Tomorrow, I get my hair cut. Had it so short this summer, most people liked it except for a dear Persian lady in my community who said, “I hate it,” and I laughed. I wait for months and months, and then some random day I take whatever scissor are near me, and hack at my hair over a small bathroom sink, and then sashay out to people’s comments, “Looks good.” then comes the dread day when my head, look and hair take on an attacked by the North Wind, the West Wind, East and south, War of the Winds, and my poor hair which is with me while my body gets older, just has a hissy and stands up, lays down, and in a way doesn’t play well with the rest of me.

So tomorrow i shall be shorn. Saturday a friend and I are witnesses at a Baha’i wedding, and all involved are excited.

That’s about it for now, move the muscles, drink water, and stay wonderful.

My fabulous coat with its arms around Vera in Germany

I sit in my long Jones of New York, dark camel colored coat which comes to my ankles, and type like an eager French Poodle, whose toes (my fingers) click across the floor (keyboard) in anticipation of something.

Well that’s it, anticipation, can’t sing it, but experience it. I anticipate a time this week when my hair will no longer look like it’s trying to figure out all traffic lights at once, whether to go north, south, east or west. I anticipate a cooked breakfast by myself in a few minutes, and a slug at the unwahsed dishes which rest casually in our miniscule sink. The weather flickers sun, and then clouds, and cold is still present, which is good because I need to hoof down a long hill, up a few slow trails of sidewalks, I’m urbanized after all, and throw a week’s worth of holidays, colds, no moving muscles into an invisible trash bin which I might dub Goodbye 2010.

Went to grocery store, so cold, I left, and went to Fresh and Easy. I find I crave fresh fruit and veggies. This is almost a miracle, and I hear my own personal oratorio burst through light filtered skies singing in praise of my insatient soul which wants to cast off her insatiate wants, trills, frills and needs, and be basic and moderate and healthy.

Last year got me in that direction, and yesterday I bought several sizes smaller slacks/trousers/pants; whaddya call those things these day.

I am still a computer nudnick but working on it; a writing class starts, Courage to Write next week in the basement of Ten Thousand Villages, an I’m just finishing up on it, and will garner eclectic objects that make noise, are visual, or just say, “Hi I’m an object d’art or d’ump or d’utility,” and “Would you care to write of me in tripplingly on the tongue prose.”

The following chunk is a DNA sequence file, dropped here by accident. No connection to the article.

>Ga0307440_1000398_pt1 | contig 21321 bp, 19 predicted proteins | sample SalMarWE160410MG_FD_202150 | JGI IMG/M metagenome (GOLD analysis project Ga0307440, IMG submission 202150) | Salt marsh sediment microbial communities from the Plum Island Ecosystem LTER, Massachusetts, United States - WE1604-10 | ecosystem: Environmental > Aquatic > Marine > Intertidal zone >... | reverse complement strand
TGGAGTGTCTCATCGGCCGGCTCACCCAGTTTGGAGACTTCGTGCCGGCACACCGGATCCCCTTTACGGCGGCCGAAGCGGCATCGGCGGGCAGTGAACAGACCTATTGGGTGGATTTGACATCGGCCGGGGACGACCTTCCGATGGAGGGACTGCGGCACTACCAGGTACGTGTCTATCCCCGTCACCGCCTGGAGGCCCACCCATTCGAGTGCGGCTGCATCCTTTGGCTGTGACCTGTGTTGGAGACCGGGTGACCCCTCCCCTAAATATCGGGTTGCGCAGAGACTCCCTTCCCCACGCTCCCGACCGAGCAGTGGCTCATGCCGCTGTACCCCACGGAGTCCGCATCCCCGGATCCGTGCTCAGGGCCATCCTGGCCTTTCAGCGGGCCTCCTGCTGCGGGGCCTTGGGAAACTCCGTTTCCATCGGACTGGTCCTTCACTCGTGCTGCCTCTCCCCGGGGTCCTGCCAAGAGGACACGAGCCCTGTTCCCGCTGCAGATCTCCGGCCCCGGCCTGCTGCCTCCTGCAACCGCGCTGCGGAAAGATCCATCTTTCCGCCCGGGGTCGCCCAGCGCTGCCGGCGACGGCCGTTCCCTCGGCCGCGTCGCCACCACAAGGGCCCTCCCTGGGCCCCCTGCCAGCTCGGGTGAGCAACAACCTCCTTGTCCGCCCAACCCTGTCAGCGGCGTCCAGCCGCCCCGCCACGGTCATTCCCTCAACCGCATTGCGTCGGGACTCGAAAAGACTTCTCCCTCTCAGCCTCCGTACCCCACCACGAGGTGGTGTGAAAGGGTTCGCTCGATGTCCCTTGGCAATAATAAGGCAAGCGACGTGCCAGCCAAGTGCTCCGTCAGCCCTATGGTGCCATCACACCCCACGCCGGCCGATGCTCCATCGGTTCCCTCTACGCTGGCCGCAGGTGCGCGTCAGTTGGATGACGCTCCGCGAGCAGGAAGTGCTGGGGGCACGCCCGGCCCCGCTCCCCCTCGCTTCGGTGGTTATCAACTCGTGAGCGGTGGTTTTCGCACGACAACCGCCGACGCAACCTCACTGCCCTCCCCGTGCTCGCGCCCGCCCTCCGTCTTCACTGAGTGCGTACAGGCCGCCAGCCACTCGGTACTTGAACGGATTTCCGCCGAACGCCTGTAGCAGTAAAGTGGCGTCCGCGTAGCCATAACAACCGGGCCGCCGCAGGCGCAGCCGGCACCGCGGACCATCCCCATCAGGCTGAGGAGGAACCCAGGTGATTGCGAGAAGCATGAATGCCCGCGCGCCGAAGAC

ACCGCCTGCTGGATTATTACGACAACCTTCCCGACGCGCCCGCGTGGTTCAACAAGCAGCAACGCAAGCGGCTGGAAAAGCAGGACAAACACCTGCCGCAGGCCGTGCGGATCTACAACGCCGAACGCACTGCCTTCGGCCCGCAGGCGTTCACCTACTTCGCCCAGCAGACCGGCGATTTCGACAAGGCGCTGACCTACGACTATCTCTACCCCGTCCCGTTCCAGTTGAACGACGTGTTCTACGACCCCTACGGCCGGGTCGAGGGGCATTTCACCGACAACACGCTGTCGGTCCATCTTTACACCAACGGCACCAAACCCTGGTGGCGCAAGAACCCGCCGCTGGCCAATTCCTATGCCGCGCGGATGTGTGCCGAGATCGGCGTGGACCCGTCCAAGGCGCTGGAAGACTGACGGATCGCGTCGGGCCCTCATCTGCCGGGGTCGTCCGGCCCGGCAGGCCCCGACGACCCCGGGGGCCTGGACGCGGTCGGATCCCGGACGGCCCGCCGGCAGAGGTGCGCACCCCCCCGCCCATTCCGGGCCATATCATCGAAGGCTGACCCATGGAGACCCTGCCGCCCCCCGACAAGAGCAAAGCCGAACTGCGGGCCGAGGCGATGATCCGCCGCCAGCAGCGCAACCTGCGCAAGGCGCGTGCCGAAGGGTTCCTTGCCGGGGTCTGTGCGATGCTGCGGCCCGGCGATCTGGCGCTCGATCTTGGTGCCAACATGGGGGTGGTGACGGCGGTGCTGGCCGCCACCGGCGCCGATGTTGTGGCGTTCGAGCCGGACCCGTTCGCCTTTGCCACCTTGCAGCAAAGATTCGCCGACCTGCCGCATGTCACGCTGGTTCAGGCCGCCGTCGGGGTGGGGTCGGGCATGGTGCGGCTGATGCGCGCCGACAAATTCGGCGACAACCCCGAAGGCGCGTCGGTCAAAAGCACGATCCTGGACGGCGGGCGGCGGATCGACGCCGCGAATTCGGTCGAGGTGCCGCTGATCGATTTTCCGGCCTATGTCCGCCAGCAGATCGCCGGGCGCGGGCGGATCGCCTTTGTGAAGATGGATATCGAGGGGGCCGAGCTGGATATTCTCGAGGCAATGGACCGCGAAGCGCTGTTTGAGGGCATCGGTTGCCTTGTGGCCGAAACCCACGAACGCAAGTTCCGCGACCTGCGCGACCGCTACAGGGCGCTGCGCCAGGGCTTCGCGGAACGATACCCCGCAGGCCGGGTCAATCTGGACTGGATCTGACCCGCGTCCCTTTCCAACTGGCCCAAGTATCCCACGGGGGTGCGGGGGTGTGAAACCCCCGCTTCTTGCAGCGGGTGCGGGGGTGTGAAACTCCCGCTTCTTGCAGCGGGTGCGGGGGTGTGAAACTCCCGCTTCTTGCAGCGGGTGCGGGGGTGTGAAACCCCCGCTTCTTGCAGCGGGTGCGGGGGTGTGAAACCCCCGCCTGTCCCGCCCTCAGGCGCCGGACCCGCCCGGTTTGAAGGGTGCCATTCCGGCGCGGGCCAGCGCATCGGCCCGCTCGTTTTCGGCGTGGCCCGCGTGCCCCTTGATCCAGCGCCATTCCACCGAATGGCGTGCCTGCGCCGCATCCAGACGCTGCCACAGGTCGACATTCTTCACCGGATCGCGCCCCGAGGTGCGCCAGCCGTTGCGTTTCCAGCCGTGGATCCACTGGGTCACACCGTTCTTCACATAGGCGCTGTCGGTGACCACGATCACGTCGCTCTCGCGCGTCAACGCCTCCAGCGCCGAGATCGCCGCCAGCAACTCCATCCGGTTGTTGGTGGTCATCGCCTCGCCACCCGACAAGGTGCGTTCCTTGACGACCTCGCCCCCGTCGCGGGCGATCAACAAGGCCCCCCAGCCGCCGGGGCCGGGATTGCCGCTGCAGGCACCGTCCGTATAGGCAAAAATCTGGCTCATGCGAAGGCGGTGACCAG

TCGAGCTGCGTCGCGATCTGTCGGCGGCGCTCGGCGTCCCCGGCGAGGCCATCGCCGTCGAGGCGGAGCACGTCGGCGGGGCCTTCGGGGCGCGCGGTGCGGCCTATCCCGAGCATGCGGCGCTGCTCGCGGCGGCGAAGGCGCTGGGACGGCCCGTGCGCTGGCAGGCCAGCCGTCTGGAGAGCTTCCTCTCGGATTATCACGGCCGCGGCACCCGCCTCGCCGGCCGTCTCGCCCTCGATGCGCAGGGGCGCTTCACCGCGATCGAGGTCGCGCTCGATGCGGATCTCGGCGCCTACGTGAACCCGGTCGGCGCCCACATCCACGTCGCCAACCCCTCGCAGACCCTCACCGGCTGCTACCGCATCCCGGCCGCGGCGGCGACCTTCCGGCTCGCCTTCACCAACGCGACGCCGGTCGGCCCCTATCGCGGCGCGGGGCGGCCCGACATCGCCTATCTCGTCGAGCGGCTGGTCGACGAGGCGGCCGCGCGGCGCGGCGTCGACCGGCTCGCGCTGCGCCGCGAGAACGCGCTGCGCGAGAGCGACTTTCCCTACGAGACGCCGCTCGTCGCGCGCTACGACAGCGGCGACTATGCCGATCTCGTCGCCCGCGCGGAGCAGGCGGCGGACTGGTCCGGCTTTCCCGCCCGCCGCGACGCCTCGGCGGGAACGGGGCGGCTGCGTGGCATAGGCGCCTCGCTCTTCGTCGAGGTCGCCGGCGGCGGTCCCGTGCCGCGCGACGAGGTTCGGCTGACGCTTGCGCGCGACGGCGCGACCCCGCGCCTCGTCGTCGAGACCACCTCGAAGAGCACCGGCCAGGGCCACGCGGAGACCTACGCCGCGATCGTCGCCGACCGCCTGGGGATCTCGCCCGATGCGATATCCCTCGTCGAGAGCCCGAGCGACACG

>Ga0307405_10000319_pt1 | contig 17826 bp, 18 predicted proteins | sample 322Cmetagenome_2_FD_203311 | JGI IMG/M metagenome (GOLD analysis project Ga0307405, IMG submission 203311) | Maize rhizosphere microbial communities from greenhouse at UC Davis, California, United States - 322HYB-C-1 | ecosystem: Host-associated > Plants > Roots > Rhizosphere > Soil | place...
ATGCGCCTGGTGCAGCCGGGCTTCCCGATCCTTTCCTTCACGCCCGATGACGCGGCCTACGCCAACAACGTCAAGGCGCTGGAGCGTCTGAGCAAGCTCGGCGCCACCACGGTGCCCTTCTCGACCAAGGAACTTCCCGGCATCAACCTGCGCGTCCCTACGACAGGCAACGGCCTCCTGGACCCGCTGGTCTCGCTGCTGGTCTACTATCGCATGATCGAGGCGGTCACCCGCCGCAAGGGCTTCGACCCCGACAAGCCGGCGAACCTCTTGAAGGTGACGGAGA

I’ll probably wear my Africa earrings, my Soviet Army Belt (real) and who knows what else. i love teaching, and i am not filled with myself, as I find I go into some zone and stuff flows out.

Okay, that’s today, and i’ve only had a banana; this will not do. Ta ta for now, and glorious days filled with spiritual meaning, and wishes for all of us to get through grunge and grudge alike, and see our interconnectedness.

One more thing: gratitude of the highest order for my wonderful family and for all friends old and many new whom I can gave upon with wonder.

My cousin, Keliher Walsh, and her husband, James Eckhouse are in this play. We are going June 6th matinee

Theater review: ‘Behind the Gates’ at Marilyn Monroe Theatre
May 21, 2010 | 6:30 am
An extraordinary monologue opens “Behind the Gates,” Wendy Graf’s passionate if soapy cautionary tale about religious extremism, now at the Lee Strasberg Creative Center.

Pierced rebel Bethany (Annika Marks) stomps on stage, furious at her privileged parents (Keliher Walsh and James Eckhouse), who send her to Israel to shape up. As the teenager recounts her growing fascination with Jerusalem’s ancient ways, Bethany begins to shed her jeans and Goth style, gradually donning the clothes of an Orthodox woman — a powerful conversion sequence.